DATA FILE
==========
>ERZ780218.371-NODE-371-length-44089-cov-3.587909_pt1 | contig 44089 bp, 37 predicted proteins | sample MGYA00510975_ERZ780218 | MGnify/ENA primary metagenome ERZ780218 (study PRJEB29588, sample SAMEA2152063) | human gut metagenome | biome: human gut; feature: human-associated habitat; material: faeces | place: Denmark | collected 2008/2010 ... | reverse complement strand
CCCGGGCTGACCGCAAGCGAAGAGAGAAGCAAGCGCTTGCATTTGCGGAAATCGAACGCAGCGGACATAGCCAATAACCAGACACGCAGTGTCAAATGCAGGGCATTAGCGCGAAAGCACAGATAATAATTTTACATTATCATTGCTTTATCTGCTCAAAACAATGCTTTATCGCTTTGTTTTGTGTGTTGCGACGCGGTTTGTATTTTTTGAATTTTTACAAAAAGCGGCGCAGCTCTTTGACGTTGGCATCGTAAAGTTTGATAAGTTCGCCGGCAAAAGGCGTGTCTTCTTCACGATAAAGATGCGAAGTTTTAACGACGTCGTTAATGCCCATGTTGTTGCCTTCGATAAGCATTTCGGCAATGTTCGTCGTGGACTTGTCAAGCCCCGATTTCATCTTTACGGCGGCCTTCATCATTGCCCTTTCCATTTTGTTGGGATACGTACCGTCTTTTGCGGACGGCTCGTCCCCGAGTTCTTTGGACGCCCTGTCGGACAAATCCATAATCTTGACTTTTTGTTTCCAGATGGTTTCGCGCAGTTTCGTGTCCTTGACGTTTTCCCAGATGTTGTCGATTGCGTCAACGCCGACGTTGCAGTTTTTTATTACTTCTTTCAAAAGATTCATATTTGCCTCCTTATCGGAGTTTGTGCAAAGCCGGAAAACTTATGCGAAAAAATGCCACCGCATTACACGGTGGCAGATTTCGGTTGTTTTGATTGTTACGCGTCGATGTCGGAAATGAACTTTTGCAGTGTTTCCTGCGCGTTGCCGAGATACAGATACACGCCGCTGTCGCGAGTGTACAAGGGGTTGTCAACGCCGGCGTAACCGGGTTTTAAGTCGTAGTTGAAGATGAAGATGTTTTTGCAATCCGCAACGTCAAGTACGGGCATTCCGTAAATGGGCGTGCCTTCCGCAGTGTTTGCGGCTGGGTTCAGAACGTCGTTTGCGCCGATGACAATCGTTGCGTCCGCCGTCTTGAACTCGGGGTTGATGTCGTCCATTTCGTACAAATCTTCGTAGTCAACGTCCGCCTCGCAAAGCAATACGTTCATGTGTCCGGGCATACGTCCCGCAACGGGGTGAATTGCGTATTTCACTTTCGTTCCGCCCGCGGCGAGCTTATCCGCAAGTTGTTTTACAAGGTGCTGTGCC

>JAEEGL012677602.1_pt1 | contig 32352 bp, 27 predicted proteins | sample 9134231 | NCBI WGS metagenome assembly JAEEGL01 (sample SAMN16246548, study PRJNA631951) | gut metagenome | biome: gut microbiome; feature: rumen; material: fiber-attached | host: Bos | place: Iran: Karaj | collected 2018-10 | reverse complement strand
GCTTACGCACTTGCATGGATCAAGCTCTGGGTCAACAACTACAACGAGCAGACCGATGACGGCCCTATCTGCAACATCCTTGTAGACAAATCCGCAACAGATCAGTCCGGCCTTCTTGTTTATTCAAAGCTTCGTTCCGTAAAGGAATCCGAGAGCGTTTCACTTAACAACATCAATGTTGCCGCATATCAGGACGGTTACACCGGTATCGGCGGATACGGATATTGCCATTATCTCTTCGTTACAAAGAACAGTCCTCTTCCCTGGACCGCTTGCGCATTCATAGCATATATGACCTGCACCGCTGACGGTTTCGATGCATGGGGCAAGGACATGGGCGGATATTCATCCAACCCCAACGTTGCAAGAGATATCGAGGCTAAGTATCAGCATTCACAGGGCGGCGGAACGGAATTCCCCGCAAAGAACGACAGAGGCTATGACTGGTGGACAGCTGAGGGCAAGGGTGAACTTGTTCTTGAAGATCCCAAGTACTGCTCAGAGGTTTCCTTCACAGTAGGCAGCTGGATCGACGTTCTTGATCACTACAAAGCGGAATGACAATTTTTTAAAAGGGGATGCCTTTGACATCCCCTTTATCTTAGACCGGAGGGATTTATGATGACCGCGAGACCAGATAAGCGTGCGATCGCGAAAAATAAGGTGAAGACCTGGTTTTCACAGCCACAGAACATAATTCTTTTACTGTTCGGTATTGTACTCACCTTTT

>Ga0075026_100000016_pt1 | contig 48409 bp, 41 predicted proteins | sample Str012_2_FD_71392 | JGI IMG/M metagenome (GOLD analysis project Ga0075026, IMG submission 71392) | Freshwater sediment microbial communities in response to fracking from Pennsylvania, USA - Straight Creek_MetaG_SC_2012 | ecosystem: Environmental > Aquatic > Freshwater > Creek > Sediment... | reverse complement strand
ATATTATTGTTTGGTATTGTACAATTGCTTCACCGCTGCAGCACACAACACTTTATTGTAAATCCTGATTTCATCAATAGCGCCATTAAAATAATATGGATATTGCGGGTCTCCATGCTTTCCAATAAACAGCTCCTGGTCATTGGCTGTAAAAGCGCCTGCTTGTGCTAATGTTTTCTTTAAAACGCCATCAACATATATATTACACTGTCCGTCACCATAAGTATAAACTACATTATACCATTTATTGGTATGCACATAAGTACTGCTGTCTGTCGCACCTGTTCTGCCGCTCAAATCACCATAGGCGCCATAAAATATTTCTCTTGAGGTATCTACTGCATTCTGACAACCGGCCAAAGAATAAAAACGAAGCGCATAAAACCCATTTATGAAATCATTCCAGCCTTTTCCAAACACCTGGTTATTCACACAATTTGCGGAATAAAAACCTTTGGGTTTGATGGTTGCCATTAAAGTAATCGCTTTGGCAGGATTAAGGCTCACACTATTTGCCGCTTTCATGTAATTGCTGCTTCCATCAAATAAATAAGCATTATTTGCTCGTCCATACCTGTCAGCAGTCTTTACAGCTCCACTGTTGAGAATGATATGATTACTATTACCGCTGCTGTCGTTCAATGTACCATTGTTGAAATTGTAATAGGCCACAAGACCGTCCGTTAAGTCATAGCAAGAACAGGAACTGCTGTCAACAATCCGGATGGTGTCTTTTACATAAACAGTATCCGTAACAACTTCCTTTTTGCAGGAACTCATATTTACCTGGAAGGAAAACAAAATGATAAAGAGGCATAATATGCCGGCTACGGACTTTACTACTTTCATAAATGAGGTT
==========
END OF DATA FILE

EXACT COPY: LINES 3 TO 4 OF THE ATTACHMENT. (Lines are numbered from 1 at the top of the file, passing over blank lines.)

>JAEEGL012677602.1_pt1 | contig 32352 bp, 27 predicted proteins | sample 9134231 | NCBI WGS metagenome assembly JAEEGL01 (sample SAMN16246548, study PRJNA631951) | gut metagenome | biome: gut microbiome; feature: rumen; material: fiber-attached | host: Bos | place: Iran: Karaj | collected 2018-10 | reverse complement strand
GCTTACGCACTTGCATGGATCAAGCTCTGGGTCAACAACTACAACGAGCAGACCGATGACGGCCCTATCTGCAACATCCTTGTAGACAAATCCGCAACAGATCAGTCCGGCCTTCTTGTTTATTCAAAGCTTCGTTCCGTAAAGGAATCCGAGAGCGTTTCACTTAACAACATCAATGTTGCCGCATATCAGGACGGTTACACCGGTATCGGCGGATACGGATATTGCCATTATCTCTTCGTTACAAAGAACAGTCCTCTTCCCTGGACCGCTTGCGCATTCATAGCATATATGACCTGCACCGCTGACGGTTTCGATGCATGGGGCAAGGACATGGGCGGATATTCATCCAACCCCAACGTTGCAAGAGATATCGAGGCTAAGTATCAGCATTCACAGGGCGGCGGAACGGAATTCCCCGCAAAGAACGACAGAGGCTATGACTGGTGGACAGCTGAGGGCAAGGGTGAACTTGTTCTTGAAGATCCCAAGTACTGCTCAGAGGTTTCCTTCACAGTAGGCAGCTGGATCGACGTTCTTGATCACTACAAAGCGGAATGACAATTTTTTAAAAGGGGATGCCTTTGACATCCCCTTTATCTTAGACCGGAGGGATTTATGATGACCGCGAGACCAGATAAGCGTGCGATCGCGAAAAATAAGGTGAAGACCTGGTTTTCACAGCCACAGAACATAATTCTTTTACTGTTCGGTATTGTACTCACCTTTT